Memory allocator for ifort runtime

Memory allocator for ifort runtime

I have an program running on "IA-32" (x86) that is running into address space exhaustion some time into a run, beyond the point at which I'd expect memory usage to have stabilised.  After spending some time investigating the behaviour of my program I'm starting to wonder whether I have a problem with memory fragmentation. 

What's the underlying allocatator that ifort uses for allocatables?  What sort of tools are available with that allocator for diagnosing memory fragmentation/memory leak issues? 

If I compile with /dbglibs can I use the the VC runtime debug support routines (_CrtMemCheckpoint et al.)? (Some simple tests made me think I could, but subsequently tracing the disassembly into the ifort runtime dll's makes me wonder whether that's really the case.  Perhaps it matters which form (static/dll) of the runtime is in use?)

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The runtime uses both malloc and VirtualAlloc (Windows API) depending on the sizw of the request. Unfortunately there aren't tools available for diagnosing such issues.

Steve - Intel Developer Support

Memory fragmentation issues can be observed by using:

Task Manager, Processes Tab, Memory

And monitoring usage as your application runs.

Heap fragmentation is caused by an unfortunate sequence of allocations and deallocations:

+big, +little, -big, +little, +big, ... (big creaping along the address range)

One fix for this is to construct a pool for your big allocations.

A second cause for this behavior is specifying too large of stack, then creating large numbers of threads.

Jim Dempsey

www.quickthreadprogramming.com

Ok - some further experimentation here shows that allocations <= 2**21 -1 in programs compiled /libs:static /dbglibs use the debug CRT allocation support.  None of my allocations exceed that so I don't have to worry about VirtualAlloc.  Diagnostics using the debug CRT routines that subsequently showed that the problem was a leak associated with an "overlooked" polymorphic allocatable component (not %$%$#@# again!! *kick*) and not fragmentation.

(There are instrumentation and diagnostic utilities for the heap support provided by the OS (that the C runtime ultimately uses) that can indicate whether fragmentation is an issue, but my experience is limited with them to the extent that I wasn't sure whether to believe the reports or whether ifort had its own allocatator that was confusing things.  After having looked at this over the last couple of days I suspect it would be reasonably straight foward to walk the OS heap manually and roll-your-own report.  Built in fortran runtime support for that could be handy... *nudge*)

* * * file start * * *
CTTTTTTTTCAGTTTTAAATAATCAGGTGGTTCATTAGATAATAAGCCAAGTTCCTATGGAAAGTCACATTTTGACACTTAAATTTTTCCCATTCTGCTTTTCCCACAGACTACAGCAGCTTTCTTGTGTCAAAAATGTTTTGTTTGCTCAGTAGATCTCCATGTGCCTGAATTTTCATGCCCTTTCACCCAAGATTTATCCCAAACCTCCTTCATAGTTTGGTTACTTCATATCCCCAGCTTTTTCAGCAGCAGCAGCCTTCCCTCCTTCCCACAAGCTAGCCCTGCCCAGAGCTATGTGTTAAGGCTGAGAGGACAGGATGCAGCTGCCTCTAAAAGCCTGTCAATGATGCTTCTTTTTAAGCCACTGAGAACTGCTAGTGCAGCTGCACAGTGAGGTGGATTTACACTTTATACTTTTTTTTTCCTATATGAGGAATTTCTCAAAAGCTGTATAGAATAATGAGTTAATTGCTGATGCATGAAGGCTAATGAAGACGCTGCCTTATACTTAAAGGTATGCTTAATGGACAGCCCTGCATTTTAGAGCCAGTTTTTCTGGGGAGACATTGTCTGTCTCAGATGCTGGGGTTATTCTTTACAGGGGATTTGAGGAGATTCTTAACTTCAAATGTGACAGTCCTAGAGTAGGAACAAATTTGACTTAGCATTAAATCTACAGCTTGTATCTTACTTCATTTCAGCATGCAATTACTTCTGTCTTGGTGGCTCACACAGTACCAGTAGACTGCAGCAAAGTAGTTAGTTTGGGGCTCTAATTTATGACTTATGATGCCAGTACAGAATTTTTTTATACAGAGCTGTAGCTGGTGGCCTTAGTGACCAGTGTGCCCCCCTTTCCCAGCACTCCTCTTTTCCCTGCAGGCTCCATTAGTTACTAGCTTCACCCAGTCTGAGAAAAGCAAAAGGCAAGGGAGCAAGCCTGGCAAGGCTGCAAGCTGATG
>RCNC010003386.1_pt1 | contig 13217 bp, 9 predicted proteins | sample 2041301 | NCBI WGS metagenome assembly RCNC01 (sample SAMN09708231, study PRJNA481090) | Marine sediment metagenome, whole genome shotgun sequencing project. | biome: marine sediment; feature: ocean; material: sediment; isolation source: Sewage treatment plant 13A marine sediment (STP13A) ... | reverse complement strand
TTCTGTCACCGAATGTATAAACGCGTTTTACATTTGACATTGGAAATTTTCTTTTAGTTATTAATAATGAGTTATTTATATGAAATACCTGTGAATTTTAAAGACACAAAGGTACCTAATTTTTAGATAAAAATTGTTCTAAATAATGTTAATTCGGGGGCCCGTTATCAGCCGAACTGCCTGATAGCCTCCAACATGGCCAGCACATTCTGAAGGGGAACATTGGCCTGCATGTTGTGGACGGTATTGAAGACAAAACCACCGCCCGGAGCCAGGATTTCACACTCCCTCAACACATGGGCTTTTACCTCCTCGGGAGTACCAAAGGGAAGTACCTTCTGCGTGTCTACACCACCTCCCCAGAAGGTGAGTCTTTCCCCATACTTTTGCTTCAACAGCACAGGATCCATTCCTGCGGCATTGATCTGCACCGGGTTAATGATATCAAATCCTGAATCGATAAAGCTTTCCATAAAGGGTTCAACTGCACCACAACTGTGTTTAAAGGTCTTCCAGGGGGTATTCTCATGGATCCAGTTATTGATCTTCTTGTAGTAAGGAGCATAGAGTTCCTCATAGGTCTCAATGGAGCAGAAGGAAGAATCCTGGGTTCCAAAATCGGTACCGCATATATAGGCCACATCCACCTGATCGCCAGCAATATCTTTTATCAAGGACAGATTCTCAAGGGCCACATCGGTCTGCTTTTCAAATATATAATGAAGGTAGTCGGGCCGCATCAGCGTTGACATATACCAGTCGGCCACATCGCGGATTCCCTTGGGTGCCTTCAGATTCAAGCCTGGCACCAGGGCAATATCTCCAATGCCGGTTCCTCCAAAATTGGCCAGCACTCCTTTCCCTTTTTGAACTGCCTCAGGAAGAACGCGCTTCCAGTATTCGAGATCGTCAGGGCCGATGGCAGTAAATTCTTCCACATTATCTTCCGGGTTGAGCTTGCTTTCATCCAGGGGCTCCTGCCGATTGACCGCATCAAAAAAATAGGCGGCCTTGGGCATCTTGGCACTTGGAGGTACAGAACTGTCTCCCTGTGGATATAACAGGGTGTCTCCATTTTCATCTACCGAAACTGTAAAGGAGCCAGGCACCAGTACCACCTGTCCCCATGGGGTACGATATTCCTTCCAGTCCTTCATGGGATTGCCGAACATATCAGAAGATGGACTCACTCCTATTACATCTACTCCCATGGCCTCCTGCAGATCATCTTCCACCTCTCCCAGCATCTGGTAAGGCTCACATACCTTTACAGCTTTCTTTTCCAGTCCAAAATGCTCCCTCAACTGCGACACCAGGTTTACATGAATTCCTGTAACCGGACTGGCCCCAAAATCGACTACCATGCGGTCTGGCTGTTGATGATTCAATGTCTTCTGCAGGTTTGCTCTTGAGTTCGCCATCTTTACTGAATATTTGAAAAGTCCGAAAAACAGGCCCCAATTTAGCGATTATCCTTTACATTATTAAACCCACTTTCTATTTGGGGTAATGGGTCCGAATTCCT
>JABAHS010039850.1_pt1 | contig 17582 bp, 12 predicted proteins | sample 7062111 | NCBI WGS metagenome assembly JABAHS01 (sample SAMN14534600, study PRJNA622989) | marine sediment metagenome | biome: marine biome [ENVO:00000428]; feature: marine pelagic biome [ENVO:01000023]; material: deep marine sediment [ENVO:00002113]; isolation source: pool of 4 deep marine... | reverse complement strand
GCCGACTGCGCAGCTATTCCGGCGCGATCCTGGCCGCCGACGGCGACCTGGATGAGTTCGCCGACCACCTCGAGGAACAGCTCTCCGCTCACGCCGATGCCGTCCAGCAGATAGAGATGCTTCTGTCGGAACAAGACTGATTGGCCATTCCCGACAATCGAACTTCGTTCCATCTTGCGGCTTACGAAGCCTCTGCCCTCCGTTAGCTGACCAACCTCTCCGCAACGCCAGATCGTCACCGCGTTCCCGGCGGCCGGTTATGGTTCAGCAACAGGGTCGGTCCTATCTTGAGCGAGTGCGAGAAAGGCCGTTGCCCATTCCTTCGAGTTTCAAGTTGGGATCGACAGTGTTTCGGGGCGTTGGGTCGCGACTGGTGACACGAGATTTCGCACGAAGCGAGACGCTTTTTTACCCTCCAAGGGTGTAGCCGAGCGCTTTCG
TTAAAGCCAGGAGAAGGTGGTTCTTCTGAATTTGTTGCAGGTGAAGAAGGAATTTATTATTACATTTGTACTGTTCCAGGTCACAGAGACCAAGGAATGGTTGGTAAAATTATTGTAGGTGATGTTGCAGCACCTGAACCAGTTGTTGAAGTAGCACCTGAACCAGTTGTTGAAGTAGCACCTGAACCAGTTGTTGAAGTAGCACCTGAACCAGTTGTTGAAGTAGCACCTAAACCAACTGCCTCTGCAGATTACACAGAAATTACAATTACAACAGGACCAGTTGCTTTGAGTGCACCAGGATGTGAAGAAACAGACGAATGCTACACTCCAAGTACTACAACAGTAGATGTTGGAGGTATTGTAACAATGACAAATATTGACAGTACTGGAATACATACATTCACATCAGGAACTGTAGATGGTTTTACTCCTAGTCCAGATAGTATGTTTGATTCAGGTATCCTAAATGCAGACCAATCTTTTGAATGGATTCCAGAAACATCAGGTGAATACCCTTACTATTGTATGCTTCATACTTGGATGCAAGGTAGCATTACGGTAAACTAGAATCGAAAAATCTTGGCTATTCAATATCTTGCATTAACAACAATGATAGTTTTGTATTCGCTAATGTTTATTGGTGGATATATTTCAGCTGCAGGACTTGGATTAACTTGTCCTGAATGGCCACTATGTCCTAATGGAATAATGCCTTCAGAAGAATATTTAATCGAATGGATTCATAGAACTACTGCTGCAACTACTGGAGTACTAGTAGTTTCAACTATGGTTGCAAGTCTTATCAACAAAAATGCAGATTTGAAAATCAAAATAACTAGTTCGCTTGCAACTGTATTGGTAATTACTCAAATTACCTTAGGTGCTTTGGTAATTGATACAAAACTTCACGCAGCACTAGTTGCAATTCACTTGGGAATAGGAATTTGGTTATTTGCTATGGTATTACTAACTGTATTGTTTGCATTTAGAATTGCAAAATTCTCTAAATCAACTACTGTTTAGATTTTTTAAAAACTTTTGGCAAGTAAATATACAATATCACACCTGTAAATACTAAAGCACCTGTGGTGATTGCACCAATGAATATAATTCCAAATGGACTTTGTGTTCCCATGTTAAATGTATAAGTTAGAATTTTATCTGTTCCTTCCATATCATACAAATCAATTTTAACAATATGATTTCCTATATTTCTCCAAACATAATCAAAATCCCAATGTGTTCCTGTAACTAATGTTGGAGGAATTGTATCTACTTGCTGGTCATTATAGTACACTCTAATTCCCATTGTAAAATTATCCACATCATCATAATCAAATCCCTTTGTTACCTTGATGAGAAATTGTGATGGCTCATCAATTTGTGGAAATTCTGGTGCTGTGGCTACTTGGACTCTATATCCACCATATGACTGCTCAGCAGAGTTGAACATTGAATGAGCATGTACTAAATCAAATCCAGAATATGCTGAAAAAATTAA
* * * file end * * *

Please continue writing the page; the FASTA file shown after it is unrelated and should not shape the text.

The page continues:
How does the fortran DLL runtime "call malloc" without creating a dependency on a particular C runtime library version?  Do you do some sort of delay load trick?

Any particular reason why the debug DLL variant of the Fortran runtime doesn't use the debug variant of the C memory allocation routines?

It would be nice (*nudge*+1) if the debug Fortran runtime (even if only the static library variant) populated some of the debug fields in the allocated memory blocks (i.e. source file and line number, or is that already in the book keeping stuff for allocatables?).

Jim - the initial tool I was using to try and understand things was vmmap, which gives a lot more detail than what you get in task manager (not necessarily always a good thing, but sometimes more detail is handy).  I then (tried to) use(d) DebugDiag to get more details on the state of the relevant process heap. 

We go through a lot of effort to break the dependency on specific C run-time DLL versions, though I'm a bit fuzzy on the details. I do think that dynamic loading (not delay load) comes into play.

I will put in a feature request for diagnostic tools, including your suggestions.  Thanks.

Steve - Intel Developer Support

Assuming you accept the premis that the underlaying malloc and free (and equivelents) are bug free and thread safe, this leave activities performed by your application. Your application may be misbehaving (read or write memory not allocated and/or not as intended) or and unfortunated sequencing that leads to memory creap (as discussed earlier).

Misbehaving generally results in crash or peculiar runtime behavior. Using the CRTL debug heap functions can detect corruption of heap. As to locating point of corruption this may take considerable work.

Unfortunate sequencing of allocation/deallocation generally affect the largest allocations. Comparing the LOC(array) after allocations and watching the high watermark creap up is an indication of this (pogramictal way of observing process size creap up). *** do not use a C heap call to determine the amount of free memory, as this gives you the incorrect number. In the case of unfortunate sequencing of allocation/deallocation you will observe the amount of "free" heap growing (assuming how you obtain free heap indicates total program+stack+heap _committed - heap allocated). Note, some function calls for free memory include the Virtual Memory capacity that is not committed (to program, stack(s) and allocated heaps).

In the case of components (in your case polymorphic components) not being deleted, this is harder to catch and may be hidden excepting for the high watermark creap. What I would suggest here is to add conditional compile code that behaves much like a C++ ctor and dtor together with your polymorphic component allocation/deallocaton. Some coding here may catch the errors (your programming or in IVF) and may be instructive in helping you to write a work around.

Jim Dempsey

www.quickthreadprogramming.com

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